CILGWRI I GYMRU

A Cross-River Musical Celebration Between Wirral and Wales

The story of Wirral is often told through its relationship with Liverpool. However, the deep, cultural and creative unison the peninsula shares with North Wales mustn’t be overlooked.

We are delighted to be working with FOCUS Wales to present CILGWRI I GYMRU; a celebration of the vibrant creative relationship between the Welsh on one side of the great Dee estuary and those of the land of ‘Cilgwri’ on the other.

Through a special programme of live performance, unique collaboration and screening in both the Welsh and English language, Cilgwri I Gymru will be a contemporary take on this ancient relationship.

Birkenhead hosted the National Eisteddfod of Wales on a number of occasions in the early 1900s, most notably the 1917 ‘Eisteddfod of the Black Chair’.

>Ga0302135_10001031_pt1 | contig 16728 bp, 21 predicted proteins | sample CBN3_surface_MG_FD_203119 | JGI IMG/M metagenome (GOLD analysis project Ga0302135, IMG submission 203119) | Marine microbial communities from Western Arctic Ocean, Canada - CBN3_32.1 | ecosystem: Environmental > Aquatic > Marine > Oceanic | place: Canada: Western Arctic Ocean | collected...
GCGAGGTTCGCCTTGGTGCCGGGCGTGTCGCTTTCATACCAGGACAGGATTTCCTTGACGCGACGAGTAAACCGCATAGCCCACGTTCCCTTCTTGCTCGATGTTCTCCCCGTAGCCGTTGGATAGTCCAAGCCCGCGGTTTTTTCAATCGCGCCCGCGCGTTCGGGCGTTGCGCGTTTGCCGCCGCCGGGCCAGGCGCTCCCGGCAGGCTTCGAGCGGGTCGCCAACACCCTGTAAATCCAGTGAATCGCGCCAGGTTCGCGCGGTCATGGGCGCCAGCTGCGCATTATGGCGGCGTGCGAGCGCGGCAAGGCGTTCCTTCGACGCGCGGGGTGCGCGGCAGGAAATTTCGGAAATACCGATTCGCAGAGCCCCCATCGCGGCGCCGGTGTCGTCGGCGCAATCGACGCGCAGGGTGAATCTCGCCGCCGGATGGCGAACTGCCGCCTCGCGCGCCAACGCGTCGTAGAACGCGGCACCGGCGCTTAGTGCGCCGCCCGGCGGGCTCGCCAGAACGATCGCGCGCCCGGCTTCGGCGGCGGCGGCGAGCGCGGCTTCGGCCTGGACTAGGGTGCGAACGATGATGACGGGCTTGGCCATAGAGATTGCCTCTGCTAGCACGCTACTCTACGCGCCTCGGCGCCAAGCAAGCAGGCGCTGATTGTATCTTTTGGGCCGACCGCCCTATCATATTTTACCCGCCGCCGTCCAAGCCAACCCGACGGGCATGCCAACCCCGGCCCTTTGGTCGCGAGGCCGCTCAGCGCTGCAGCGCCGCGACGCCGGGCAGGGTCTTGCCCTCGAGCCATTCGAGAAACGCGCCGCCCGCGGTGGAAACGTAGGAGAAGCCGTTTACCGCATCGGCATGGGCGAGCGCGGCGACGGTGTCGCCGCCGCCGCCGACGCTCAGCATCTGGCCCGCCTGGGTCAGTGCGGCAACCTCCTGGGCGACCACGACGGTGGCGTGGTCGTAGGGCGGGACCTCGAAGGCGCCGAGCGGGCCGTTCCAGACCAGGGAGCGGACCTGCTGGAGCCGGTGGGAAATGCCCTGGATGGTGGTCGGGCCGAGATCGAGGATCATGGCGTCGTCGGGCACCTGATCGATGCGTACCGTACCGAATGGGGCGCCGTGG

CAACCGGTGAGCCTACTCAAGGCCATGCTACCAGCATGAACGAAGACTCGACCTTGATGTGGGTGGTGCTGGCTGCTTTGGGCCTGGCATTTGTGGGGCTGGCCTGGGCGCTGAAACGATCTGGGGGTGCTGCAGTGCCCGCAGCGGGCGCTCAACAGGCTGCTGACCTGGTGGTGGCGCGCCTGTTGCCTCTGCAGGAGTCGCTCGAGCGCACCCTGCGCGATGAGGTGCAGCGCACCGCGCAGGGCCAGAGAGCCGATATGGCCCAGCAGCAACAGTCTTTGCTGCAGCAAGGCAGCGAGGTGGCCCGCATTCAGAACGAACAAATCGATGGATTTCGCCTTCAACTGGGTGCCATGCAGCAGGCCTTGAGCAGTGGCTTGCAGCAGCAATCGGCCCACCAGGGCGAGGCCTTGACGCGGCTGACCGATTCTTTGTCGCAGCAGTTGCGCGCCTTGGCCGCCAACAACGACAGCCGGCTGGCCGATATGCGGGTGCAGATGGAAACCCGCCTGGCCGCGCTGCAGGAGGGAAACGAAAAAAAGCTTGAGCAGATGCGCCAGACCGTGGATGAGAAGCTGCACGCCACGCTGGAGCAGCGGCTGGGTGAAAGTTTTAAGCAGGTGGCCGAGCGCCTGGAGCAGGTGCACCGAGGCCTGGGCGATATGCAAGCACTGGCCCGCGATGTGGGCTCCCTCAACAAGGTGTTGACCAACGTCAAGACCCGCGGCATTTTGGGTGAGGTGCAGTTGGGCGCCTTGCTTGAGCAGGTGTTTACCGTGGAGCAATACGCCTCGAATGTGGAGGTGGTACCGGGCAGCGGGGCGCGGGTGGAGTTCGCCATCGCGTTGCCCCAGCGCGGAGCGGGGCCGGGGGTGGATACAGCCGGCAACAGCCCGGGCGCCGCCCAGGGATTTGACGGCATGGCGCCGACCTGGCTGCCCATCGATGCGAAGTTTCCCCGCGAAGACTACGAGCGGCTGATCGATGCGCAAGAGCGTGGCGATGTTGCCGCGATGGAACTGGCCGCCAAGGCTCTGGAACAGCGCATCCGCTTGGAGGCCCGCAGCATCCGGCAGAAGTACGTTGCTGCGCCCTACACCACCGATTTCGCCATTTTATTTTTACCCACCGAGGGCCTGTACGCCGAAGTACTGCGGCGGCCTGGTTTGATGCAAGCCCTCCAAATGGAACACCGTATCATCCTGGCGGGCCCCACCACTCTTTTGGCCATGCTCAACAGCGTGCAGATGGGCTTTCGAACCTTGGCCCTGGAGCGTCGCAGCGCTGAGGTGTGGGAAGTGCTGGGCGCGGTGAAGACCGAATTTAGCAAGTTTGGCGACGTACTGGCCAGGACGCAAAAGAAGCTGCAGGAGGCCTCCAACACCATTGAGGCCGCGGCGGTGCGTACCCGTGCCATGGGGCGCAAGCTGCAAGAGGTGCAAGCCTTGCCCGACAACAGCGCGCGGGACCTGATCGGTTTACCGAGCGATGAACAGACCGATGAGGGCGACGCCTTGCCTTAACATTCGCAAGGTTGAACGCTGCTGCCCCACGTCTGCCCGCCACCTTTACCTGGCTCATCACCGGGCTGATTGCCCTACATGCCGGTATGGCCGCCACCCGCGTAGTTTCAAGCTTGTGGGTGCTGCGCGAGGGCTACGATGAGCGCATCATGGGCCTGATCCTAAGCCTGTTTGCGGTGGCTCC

However on this occasion, the recipient of the honour of best poem was unable to take his place in the Bardic chair, as it was announced that he, Ellis Evans or ‘Hedd Wyn‘, had been killed on the battlefields of France. This tragic story has become enshrined in Welsh culture and was adapted into an Oscar-nominated film in 1992. A commemorative stone stands to this day in Birkenhead Park.

For Future Yard 2019, Hedd Wyn’s poem Yr Arwr – the piece which won him the chair of the 1917 Eisteddfod – will be re-interpreted through a unique contemporary cross-Dee collaboration. Lisa Jên of experimental Welsh folk group 9Bach will perform the poem, soundtracked by a new score from atmospheric electronic Wirral artist Lo Five.

New emerging Welsh artists MEILIR, ANI GLASS and HMS MORRIS will also play live at Birkenhead Priory on Saturday 24th August. And to coincide with the new commission and live performances, 1992’s Oscar-nominated Hedd Wyn feature film will also be screened on the day in Birkenhead Priory.

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